The general concept included the following:

•Utah State will be charged with responsibility for the governance, personnel, finances and facilities management of CEU through statutory amendments and board of regents policy changes.

•CEU will be led by a chancellor.

The chancellor will be the resident chief executive officer of the USU/CEU and will report directly to the president of USU.

•Lower community college tuition rates for lower division and career and technical education programs will be maintained.

•A diverse range of student activities, cultural, social and athletic programs will be supported.

•CEU will be overseen by USU's board of trustees.

The current CEU Board of Trustees will transition to a regional advisory council.

•The governor will be encouraged to appoint a southeastern resident to be a member of the USU Board of Trustees.

If necessary, the size of the current USU board will be increased to facilitate that representation.

After the presentation on Monday, the task force panel left the floor open for comments from people in attendance at the meeting.

Painter asked a number of questions including what might happen with positions that could be eliminated from the present CEU campus by handing over the duties to USU employees.

Jordan responded that there could be some of that, but it would probably be a gradual phase out.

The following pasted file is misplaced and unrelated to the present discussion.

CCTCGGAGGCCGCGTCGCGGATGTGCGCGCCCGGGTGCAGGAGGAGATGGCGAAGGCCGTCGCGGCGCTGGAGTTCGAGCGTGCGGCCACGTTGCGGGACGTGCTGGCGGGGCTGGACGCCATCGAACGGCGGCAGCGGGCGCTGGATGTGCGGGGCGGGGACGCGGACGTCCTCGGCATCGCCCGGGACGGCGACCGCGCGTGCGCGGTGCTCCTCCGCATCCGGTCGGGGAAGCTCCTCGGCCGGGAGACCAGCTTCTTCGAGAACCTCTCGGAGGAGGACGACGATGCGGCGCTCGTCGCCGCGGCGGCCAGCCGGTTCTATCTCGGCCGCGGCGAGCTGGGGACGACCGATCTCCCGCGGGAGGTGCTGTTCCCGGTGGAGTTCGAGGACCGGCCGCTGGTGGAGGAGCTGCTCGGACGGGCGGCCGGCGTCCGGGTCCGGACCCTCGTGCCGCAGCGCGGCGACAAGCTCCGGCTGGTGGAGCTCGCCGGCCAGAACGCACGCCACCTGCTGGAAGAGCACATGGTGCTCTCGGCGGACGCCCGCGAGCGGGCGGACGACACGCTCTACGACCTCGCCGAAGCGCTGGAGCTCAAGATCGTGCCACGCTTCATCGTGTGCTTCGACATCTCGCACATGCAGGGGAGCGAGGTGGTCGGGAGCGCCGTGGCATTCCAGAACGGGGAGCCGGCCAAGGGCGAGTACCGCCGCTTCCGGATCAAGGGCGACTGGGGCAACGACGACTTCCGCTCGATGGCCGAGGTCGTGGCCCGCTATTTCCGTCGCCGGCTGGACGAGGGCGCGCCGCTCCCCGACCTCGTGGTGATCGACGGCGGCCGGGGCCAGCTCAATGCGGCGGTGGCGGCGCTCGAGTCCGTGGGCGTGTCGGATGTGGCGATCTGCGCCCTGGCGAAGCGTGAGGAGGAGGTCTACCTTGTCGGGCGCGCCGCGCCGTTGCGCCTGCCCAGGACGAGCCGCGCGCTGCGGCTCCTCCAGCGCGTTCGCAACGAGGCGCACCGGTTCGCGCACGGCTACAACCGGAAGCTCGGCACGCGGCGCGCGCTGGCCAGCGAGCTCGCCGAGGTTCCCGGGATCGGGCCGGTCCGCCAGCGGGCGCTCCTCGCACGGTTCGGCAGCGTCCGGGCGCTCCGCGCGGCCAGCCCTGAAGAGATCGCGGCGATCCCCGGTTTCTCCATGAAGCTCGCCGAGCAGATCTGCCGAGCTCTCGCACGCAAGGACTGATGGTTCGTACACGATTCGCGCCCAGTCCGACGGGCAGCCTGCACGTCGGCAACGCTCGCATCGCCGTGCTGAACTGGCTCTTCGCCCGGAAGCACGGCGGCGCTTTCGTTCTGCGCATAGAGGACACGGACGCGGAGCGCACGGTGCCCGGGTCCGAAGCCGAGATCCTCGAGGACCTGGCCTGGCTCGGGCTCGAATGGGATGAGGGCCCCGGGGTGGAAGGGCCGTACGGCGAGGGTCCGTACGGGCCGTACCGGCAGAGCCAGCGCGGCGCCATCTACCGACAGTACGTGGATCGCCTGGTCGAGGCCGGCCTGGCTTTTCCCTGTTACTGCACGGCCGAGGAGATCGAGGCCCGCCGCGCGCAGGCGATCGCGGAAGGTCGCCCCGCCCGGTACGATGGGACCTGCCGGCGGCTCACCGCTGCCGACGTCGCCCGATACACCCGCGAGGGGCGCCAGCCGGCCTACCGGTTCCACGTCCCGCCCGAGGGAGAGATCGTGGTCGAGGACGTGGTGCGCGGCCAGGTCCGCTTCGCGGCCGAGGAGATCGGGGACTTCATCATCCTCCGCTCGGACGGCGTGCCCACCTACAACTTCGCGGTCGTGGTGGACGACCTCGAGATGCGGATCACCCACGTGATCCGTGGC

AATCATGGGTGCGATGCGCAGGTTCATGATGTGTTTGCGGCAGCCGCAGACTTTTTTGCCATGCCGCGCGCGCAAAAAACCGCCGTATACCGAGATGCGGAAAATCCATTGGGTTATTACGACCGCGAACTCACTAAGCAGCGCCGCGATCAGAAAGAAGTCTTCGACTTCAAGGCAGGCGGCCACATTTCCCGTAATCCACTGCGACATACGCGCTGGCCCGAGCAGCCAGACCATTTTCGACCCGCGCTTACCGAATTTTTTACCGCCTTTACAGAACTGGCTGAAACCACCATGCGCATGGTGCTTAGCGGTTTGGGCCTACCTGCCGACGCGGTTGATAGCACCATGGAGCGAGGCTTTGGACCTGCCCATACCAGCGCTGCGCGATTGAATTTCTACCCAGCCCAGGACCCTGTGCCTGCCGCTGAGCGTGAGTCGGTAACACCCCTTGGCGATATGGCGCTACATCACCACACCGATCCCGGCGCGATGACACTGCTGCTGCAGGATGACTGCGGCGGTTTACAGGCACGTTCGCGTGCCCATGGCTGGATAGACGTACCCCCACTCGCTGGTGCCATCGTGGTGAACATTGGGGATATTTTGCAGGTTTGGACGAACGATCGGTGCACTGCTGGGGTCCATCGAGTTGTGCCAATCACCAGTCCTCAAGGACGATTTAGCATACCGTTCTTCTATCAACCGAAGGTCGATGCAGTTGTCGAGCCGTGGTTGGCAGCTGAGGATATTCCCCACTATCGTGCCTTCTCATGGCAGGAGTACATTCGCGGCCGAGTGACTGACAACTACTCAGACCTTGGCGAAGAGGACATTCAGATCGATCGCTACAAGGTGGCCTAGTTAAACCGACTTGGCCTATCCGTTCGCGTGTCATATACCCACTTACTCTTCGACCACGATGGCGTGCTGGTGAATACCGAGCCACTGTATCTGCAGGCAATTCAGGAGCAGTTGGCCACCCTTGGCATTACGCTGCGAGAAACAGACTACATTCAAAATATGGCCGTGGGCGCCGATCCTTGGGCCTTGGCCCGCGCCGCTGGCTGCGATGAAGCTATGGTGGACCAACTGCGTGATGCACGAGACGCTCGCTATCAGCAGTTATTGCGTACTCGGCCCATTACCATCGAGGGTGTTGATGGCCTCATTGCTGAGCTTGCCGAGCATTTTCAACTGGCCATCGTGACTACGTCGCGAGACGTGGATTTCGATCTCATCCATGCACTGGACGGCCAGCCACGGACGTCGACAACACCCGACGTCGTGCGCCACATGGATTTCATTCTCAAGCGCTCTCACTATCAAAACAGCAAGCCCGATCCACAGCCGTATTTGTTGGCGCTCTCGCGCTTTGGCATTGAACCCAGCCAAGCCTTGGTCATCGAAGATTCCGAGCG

"However, that would be part of the way to straighten out the financial problems of CEU," he said.

Painter also asked if some of USU's budget would be headed toward CEU.

"We anticipate that some of that will happen, but not directly," said Jordan. "It would, however, come more in the way of cost shifting than direct dollars. For instance USU doesn't have a criminal justice program and that would be valuable to them on their campuses. With long distance learning technologies CEU may have more students than are just sitting in a classroom here on this campus."

Mixed feelings were voiced by various people in the audience.

Some attendees applauded the recommendation. Other people were suspicious of the plan and still others believe the college could stand on its own legs without becoming part of USU.

"I am a biology professor here at CEU and originally a farm kid from Loa," said Tyson Chappell. "I was thankful all those years ago that I was able to take long distance learning classes from USU. I think what we need to do here is to do what is best for the students and I think this would be beneficial to them. I would feel that way even if I was one of those whose job was eliminated by this move."